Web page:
Letters to the Editor

North Kitsap Herald Letters to the Editor | July 16

Day of Caring

Camp Fire USA says ‘Thanks’

The leaders and members of Camp Fire USA, Kitsap County would like to extend a huge thank you to everyone who participated in the June 20 Day of Caring at Camp Niwana in Port Orchard. We especially would like to thank the Kitsap Credit Union Employees, the crews of the USS Nevada and their Commanders and Tim Lundberg of Parker Lumber. Your material donations and your time working at Camp Niwana is appreciated by all the campers and members of Camp Fire USA. Because of you our campers will have a safe and enjoyable camping experience this summer and many summers to come.

Camp Fire USA Leaders and Members

Kitsap County

Kitsap elections

Conflict of interest is disturbing

I am a junior officer in the U.S. military and have been trained on the issues of conflict of interest with contractors. In my opinion it is a glaring conflict of interest for judicial candidates to accept practicing Kitsap attorneys’ campaign donations.

While the law may permit this questionable practice, I believe our judicial candidates must opt to decline these contributions and stand independent of real or potential conflict.

This issue is pertinent because we have Judicial candidates Jeanette Dalton and Greg Wall taking in a striking amount of campaign donations from their fellow attorneys. Judicial candidate Bruce Danielson’s principled decision to not accept contributions from area attorneys is most commendable.

Send a message to the candidates as to which standard of behavior you endorse. I, for one, will vote for and support Mr. Danielson’s taking the high road on the noble principle of judicial independence.

Crosby J. Olsen

Bainbridge Island

Global warming

Visitor says Adele’s view is ‘narrow’

As a visitor from Australia I was very interested to read your newspaper to gets a glimpse of local issues and views. I was absolutely amazed by the article “This decision slipped under the radar” By Adele Ferguson labeled “Like it is.”

The author of the article seems to have a very narrow base of information for her discussion on global warming. The section which reads, “if greenhouse gases were responsible for global warming, then both the Arctic and Antarctic would be experiencing warming, but they aren’t” is based on erroneous information.

There is extensive scientific evidence that both the Arctic and Antarctic are experiencing warming, ice sheets in both these regions are melting at an alarming rate.

Huge slabs of ice break off the ice shelves around Antarctica each summer and have been doing so for the past two decades. Glaciers in New Zealand and the Andes, Europe have all retreated in the past two decades or so. The summer and winter temperatures in many regions have increased – South East Australia has experienced record high temperatures – more days in summer of over 100 degrees Fahernheit and more warmer days in winter due to the increased number of high pressure systems that remain stationary over the region.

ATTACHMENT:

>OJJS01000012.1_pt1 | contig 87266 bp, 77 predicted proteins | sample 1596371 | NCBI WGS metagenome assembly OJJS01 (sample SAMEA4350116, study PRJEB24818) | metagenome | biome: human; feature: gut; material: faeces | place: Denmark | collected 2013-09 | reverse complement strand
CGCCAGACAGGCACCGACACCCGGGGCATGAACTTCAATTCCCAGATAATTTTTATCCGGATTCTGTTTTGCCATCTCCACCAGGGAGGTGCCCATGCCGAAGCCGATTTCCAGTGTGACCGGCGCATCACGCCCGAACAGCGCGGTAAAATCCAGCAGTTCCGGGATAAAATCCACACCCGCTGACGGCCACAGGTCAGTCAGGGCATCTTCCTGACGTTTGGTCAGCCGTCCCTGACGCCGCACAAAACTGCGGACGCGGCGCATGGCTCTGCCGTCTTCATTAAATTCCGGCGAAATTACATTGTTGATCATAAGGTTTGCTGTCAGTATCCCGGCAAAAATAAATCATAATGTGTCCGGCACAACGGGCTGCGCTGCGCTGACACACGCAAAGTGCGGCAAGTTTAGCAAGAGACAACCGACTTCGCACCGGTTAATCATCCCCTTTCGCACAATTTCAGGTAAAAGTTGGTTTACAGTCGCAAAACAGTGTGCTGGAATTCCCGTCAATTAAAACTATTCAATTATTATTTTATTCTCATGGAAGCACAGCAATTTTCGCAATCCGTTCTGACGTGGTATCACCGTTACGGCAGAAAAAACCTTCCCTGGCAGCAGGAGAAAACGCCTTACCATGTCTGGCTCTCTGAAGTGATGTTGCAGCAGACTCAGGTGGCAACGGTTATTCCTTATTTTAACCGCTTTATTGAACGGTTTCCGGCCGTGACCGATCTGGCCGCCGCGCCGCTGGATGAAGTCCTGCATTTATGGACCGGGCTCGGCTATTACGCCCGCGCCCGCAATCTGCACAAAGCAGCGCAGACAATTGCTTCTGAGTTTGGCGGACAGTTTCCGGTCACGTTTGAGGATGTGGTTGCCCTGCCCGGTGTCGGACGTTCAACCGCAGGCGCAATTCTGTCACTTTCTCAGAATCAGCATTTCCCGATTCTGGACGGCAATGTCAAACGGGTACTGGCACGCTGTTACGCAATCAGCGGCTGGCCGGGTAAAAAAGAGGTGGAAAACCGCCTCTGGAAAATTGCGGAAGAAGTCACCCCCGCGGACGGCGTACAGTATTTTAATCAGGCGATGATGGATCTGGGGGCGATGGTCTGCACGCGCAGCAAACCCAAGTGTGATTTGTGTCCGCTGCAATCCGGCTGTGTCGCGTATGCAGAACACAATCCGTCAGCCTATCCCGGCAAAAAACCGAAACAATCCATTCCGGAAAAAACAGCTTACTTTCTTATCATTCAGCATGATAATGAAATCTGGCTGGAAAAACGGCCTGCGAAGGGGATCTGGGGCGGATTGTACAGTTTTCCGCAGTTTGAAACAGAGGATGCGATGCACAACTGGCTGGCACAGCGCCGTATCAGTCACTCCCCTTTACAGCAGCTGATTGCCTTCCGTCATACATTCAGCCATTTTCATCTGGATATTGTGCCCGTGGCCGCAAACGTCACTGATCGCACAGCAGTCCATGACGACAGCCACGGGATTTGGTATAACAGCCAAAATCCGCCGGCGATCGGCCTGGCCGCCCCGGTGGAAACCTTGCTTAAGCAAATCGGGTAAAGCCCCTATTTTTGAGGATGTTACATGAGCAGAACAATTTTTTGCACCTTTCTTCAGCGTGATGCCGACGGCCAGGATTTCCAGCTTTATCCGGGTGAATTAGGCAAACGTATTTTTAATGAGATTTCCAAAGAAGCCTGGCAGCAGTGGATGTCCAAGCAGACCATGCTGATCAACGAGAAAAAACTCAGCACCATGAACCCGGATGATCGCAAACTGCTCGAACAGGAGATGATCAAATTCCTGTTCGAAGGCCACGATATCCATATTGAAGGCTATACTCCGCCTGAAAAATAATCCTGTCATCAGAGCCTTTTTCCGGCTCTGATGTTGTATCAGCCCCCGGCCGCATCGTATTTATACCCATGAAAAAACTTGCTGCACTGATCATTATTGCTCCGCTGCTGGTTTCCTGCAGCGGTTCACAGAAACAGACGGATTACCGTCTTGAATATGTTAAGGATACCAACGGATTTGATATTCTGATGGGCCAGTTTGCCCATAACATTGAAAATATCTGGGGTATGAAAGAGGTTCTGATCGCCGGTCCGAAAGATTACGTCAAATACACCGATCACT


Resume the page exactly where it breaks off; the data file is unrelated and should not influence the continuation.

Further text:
This has also resulted in a dramatic lessening of rainfall – a prolonged drought has been going now for over 10 years and rainfall continues to decrease each year. Our major river system the Murray Darling is dying due to lack of year round rain and alpine snow melt in the spring.

The American National Geographic has published many articles on the issue. Scientific publications such as “New Scientist” publish more articles supporting global warming theory than negating it.

The Internet is a good research resource for a wide range of articles from the United States and countries around the world. Relying on the views and publications of one association the Washington Contract Loggers Association shows that this discussion was founded on poor research thus the conclusions drawn are totally unreliable.

I would suggest that the author is simply expounding the views of a group that has a narrow monetary-driven environmental agenda that is part of global corporate sector with poor long-term management of resources.

Sylvia Worboys

Bundalong, Melbourne, Victoria

City Hall

Isn’t there already a parking issue downtown?

In the July 2 Herald, there is a sub-banner on the front page “Downtown Poulsbo: So many cars, so few parking.”

And it’s into this mess the city, in its infinite wisdom, has chosen to throw the resultant traffic and parking problems of a new city hall.

It’s enough to make strong men weep.

Muriel Williams

Poulsbo

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